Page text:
FSYS is scheduled to release its fourth-quarter earnings next month. Analysts are expecting it to post a 3-cent loss vs. 7 cents on a 20% drop in revenues, from $111 million to $89 million. You can rest assured that based on management's recent dismal track record of missing expectations and guiding down, this time around will probably not be any different. The one positive: A subsequent drop to the $10 area would create a back up the truck moment, allowing fresh buyers the opportunity to hit a sure grand slam down the road. One more wild card: The passing of the Natural Gas Act of 2011 would effectively double the share price in one fell swoop. Just ask Jim Cramer about that.
Diamond Foods (DMND) -- The snack food maker received a huge vote of confidence when Blackrock reported amassing a 7.85% ownership stake. Wall Street loved the news and quickly tacked on 10% to its battered stock price. Next month, analysts are actually expecting the company to get back in the black. Its second-quarter earnings report is forecast to net 6 cents of earnings on sales of $239 million. This could actually be achieved, as a string of horrible reports have set its bar mighty low. Seeking Alpha authors Tim Phillips and Jim Fish both put up a compelling thesis on why DMND should be owned. The main reason: Its parts are worth more than its whole, making it attractive for a bigger fish to swallow, at a minimum 20% premium.
Luby's -- The iconic eatery has blown right through my price target of $7.00, so I am going out on a limb by raising it another 43% to $10. Why? I think it might be prone to a buyout attempt.
Pep Boys (PBY) -- The auto part retailer's real estate empire is impressive. In its latest investor presentation, it revealed it owns the real estate on 232 of its 745 locations. The locations are on its books for $386 million, but the properties have been appraised at $689 million -- meaning that there is $298 million or $5.62 per share of low hanging fruit ready to be picked. Besides its real estate, it has been on a real expansion quest, adding small tire/service locations. In fact, in the last two years it has added 148 locations. The new stores cost about $400,000 each, but are projected to generate annual revenues of $1 million each and EBITDA of $150,000.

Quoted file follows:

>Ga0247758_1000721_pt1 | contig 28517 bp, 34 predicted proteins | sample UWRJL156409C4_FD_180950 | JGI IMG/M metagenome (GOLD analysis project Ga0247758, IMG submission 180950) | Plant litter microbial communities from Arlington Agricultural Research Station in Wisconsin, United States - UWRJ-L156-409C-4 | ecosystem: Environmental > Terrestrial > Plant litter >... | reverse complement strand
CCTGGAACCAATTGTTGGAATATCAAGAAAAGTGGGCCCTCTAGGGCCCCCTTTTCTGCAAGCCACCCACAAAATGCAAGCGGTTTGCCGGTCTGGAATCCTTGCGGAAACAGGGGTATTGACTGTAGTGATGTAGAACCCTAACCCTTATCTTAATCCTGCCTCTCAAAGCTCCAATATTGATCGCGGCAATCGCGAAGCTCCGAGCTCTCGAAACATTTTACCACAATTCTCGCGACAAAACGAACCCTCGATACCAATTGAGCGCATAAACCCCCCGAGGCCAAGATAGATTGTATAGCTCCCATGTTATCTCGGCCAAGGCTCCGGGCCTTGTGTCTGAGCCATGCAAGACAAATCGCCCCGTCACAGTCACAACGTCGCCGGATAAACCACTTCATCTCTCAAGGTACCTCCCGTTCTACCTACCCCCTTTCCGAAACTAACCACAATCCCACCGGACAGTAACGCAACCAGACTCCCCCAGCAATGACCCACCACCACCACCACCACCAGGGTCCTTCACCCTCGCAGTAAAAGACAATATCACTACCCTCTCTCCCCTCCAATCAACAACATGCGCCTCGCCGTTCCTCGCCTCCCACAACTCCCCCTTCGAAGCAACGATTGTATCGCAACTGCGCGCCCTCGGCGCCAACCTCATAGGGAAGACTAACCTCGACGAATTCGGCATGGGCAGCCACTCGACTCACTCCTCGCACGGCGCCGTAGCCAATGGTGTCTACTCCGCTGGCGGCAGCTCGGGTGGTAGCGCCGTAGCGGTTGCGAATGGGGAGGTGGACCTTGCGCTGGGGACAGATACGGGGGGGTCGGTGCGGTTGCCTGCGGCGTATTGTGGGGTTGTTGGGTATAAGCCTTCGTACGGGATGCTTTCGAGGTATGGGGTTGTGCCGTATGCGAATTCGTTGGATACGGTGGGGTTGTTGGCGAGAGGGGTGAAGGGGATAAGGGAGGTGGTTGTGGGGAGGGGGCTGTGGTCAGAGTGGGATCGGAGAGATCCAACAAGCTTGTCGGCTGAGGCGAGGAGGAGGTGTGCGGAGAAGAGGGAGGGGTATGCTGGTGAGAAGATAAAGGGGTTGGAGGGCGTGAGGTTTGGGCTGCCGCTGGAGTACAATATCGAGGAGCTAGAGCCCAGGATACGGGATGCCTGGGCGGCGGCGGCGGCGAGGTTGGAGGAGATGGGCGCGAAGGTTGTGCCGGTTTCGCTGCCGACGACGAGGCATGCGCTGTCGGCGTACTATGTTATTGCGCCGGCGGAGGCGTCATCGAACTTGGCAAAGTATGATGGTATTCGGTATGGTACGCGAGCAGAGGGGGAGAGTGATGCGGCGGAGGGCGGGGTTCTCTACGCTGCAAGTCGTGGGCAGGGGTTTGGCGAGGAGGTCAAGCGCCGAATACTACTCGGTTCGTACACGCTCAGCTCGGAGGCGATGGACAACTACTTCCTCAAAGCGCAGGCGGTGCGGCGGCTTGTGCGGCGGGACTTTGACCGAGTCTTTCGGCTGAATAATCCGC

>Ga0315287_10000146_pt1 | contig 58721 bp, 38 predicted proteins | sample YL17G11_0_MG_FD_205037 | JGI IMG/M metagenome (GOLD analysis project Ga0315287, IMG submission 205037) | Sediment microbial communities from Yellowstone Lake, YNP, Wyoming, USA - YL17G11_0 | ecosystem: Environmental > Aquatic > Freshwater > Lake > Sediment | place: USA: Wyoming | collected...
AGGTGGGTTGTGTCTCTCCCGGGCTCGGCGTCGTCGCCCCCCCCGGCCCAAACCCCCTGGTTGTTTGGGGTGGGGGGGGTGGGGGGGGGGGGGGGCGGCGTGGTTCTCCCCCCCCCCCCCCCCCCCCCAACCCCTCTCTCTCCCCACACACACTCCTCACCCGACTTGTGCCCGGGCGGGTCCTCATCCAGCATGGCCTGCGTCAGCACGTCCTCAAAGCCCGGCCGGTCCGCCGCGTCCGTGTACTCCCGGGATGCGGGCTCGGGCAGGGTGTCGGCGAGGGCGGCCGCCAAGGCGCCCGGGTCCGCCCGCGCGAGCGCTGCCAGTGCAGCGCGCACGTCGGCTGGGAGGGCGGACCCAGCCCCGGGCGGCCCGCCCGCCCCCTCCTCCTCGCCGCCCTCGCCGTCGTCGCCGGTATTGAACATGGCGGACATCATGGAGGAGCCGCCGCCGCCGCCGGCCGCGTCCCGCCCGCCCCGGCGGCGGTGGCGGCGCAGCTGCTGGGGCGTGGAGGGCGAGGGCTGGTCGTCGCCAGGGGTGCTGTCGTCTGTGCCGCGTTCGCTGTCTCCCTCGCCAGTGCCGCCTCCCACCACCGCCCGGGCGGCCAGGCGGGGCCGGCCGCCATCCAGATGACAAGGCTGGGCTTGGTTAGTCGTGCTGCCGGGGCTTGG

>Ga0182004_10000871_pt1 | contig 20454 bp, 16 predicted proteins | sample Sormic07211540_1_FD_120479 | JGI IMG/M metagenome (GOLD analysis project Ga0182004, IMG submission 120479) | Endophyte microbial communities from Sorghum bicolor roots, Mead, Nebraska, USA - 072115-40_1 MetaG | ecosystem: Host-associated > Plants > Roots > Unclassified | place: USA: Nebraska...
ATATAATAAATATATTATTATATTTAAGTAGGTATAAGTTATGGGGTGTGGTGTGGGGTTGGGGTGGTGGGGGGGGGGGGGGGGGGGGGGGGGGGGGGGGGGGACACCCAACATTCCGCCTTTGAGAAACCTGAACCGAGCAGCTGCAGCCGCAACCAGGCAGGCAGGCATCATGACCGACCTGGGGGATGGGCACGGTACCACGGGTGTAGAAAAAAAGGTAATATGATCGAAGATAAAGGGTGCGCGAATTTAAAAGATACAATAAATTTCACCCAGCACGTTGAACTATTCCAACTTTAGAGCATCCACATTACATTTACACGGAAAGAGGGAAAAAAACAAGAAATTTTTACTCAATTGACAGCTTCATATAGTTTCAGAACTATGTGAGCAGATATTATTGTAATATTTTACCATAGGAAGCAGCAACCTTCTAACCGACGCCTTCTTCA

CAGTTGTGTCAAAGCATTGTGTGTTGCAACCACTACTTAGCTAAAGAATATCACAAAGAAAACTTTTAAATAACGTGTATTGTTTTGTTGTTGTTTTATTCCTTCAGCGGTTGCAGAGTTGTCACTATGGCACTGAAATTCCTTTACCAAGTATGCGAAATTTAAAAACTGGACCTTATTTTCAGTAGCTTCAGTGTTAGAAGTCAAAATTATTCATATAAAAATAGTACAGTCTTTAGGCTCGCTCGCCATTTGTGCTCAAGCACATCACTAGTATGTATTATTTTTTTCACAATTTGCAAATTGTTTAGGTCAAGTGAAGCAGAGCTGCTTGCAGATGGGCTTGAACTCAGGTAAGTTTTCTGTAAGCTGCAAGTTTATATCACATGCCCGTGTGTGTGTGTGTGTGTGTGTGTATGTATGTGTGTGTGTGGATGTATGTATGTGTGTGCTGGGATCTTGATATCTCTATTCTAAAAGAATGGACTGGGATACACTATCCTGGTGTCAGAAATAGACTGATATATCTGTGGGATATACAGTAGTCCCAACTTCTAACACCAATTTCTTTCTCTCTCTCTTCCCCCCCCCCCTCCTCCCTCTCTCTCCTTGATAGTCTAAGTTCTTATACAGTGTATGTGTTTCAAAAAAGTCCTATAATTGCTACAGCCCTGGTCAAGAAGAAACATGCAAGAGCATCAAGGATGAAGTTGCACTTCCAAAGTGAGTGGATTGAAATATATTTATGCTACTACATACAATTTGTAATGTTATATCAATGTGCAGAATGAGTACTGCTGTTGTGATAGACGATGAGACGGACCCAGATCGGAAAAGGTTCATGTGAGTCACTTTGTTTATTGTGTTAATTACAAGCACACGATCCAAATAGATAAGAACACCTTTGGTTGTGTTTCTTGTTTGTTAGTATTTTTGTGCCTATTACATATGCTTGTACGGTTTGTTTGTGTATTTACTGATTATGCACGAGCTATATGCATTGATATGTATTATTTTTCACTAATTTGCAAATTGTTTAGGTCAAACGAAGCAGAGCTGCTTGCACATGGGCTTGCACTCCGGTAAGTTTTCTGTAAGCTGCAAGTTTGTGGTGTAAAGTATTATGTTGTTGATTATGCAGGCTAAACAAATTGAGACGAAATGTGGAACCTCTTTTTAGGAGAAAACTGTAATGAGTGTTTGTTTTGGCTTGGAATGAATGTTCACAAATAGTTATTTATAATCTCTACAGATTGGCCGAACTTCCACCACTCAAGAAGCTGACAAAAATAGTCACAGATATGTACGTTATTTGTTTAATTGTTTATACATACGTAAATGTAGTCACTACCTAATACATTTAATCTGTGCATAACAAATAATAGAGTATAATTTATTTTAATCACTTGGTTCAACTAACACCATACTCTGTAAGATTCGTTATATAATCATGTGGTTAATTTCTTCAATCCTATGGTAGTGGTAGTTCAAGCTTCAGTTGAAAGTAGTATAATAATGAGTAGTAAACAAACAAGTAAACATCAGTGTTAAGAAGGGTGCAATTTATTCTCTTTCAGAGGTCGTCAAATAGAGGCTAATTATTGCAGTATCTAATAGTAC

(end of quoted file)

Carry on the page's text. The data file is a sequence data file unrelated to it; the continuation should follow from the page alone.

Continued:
PBY is expected to earn 5 cents vs. a 6-cent loss when it reports its fourth quarter. Sales are slated to rise from $505 million to $507 million. The company could also see a bump in its earnings due to the effects of its $50 million stock buyback plan, as there will be fewer shares outstanding to allocate through earnings. As an added bonus, hedge fund manager Mario Gabelli seems to believe in the company, acquiring a 10% position.
JetBlue Airways (JBLU) -- Offering a meager multiple of only 10 times 2013 earnings estimates, insider buying (a director purchased 50,000 shares), and consolidation in the sector (US Airways and AMR merger) things might be looking up. The stock is primed for more intense upside, especially with the tailwind effects of decreasing jet fuel costs. As a consequence, its target price is being elevated from $7 to $8.